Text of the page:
#3 Set Goals
Even if you only blog for fun, you should set goals. This makes planning easier and increases motivation. In the long run it pays off, even if you do not always achieve all your objectives. Most bloggers do not set goals from the start, but they quickly realise that it is pointless to blog without direction and not really knowing what they want to achieve. Not only should you set overall targets, but also targets for each month. This is very helpful in planning and it is also a psychological advantage if you have a road map in front of you, instead of just a gaping void.
For $40 you can save yourself literally weeks of work. I used to think that free Wordpress themes were a bargain, but i've since built enough blogs to know that more often than not they're less secure, slower, and lack important functionality - that you'll end up paying for in the long run.
#5 Touch A Nerve
People are on the Internet searching for answers to questions, and there is such a variety of online offerings that answers can be difficult to find. If you provide concise relevant answers to their questions you can reach the spirit of the reader. The great advantage to this method is that you can quite easily come up with new product ideas based on what your readers show interest in.
#6 Short or Long Articles
In my opinion, you're better off writing a low number of in-depth long-form posts, than a high frequency of short posts. I recently altered my strategy with the Venture Harbour blog: in 2013 we posted 3-4 articles per month around 800-1000 words each. In January 2014, I decided to increase the frequency to 10 articles per month, while increasing the average post length to 1,800 words. The result:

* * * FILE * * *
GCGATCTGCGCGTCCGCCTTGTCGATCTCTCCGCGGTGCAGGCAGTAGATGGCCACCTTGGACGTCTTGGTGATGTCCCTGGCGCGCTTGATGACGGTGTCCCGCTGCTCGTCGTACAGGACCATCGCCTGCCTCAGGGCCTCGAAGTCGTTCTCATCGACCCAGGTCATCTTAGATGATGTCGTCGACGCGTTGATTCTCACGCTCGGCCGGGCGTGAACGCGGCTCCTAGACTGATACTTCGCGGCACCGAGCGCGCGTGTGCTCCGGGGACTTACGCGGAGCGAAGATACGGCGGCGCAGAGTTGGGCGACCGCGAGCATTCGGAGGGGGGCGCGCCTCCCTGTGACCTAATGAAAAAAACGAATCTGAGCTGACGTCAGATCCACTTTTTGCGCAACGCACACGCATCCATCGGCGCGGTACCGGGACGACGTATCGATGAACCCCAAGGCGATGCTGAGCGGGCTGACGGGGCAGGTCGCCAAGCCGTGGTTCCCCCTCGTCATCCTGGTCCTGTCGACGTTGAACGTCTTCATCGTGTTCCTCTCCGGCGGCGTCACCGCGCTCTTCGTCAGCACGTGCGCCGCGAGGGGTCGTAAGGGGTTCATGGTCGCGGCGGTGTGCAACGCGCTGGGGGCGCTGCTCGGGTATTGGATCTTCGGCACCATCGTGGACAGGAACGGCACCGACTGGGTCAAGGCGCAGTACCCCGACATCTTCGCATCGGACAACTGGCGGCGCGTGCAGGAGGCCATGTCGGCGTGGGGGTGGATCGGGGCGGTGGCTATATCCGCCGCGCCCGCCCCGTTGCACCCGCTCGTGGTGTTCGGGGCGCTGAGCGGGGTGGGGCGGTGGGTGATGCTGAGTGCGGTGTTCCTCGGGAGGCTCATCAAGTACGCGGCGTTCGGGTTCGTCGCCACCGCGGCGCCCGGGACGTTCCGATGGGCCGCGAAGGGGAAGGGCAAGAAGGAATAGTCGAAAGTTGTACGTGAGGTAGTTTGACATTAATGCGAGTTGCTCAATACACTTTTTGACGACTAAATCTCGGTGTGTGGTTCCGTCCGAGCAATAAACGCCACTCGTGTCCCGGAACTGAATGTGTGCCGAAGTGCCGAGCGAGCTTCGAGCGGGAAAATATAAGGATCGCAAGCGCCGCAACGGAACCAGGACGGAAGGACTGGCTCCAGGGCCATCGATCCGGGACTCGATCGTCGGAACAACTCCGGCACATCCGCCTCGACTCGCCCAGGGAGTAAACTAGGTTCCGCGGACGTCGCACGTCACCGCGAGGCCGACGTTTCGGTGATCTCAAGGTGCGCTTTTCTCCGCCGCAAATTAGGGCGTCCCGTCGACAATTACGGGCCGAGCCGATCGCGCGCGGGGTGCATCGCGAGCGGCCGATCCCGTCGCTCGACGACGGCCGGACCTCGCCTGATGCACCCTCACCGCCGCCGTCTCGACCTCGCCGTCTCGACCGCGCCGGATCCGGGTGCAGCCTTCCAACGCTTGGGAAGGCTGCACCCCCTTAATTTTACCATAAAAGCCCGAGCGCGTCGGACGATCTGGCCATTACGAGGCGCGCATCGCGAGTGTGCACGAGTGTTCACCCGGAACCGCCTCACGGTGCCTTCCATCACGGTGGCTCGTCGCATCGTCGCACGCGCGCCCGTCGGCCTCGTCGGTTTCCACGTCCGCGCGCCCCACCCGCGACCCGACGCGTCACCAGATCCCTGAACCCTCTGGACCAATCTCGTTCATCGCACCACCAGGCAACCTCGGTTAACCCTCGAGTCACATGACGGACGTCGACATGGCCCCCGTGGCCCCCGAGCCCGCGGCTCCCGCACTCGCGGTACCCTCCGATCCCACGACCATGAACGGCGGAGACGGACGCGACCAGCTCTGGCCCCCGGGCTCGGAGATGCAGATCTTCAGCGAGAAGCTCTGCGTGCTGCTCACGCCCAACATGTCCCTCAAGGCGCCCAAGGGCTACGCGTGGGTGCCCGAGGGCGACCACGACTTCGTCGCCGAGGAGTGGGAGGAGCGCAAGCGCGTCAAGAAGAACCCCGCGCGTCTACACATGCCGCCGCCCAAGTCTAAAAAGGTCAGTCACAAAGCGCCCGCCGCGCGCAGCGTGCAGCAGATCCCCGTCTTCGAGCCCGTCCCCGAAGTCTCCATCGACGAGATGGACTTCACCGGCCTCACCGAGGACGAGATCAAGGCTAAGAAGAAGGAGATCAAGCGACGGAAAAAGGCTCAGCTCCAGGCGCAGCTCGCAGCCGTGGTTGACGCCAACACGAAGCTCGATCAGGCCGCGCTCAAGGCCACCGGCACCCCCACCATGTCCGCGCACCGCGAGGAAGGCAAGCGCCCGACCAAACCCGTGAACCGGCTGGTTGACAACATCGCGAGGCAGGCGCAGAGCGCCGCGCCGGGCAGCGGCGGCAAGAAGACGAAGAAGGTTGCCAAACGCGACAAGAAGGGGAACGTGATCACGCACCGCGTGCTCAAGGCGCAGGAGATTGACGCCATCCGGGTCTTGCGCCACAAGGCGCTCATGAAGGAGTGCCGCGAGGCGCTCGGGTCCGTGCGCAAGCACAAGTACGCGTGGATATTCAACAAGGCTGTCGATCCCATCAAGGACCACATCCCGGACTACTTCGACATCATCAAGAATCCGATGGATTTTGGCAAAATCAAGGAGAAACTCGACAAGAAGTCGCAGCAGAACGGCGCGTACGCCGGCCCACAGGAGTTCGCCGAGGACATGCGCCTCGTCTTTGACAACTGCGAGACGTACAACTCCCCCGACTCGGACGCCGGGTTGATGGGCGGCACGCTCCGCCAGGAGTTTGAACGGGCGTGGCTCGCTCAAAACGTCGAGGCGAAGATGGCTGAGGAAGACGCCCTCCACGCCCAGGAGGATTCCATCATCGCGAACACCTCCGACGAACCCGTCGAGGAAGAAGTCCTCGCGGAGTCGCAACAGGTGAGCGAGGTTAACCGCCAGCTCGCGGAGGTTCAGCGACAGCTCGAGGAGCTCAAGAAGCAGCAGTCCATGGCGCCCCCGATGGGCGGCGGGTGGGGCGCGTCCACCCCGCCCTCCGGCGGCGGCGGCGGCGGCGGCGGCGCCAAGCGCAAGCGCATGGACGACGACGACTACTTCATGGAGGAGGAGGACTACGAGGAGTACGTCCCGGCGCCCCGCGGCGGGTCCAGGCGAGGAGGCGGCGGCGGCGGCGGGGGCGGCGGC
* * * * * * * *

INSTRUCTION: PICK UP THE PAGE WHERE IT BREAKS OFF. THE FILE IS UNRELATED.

Short articles often offer less potential for individuality. Building a readership base requires unique content with a recognisable style. Longer articles are preferable if you want to examine a topic closely and go into more detail. In addition, longer articles can be timeless. This can have a very positive effect in the medium to long term, as these articles can rank well in Google and continue to bring traffic after many months or years. An archive full of long articles is therefore very positive and a good avenue for bringing independent, relevant traffic to your blog.
#7 Answer Questions
Never ignore your readers. Readers questions are a constant source for new article ideas. Instead of racking your brain, listen to what your readers say is of interest to them, and the content they want to read. Search forums, blogs and emails to see what concerns readers, their problems and needs, and build constructive content around these issues.
#8 Work on your copywriting & headline writing skills
There are people who roam around the Internet disturbing the peace wherever they can. They usually only participate in discussion to offend or to cause trouble others. Constructive criticism is useful, but trolls are only interested in creating discord. You can deal with trolls by staying calm and ignoring them. Regularly check your blog and delete negative comments. Check the style of your blog, look at the content and see if there is anything that may attract negative attention.
#10 Learning From Mistakes
Errors and failures are a fact of life and they usually shape us more than our successes. When blogging you can make mistakes that have negative consequences. This is one of the main reasons why blogs are never attempted, but errors are also about learning and evolving. The majority of errors are not permanent or dramatic, and major errors can be avoided (and repaired) with appropriate research before action.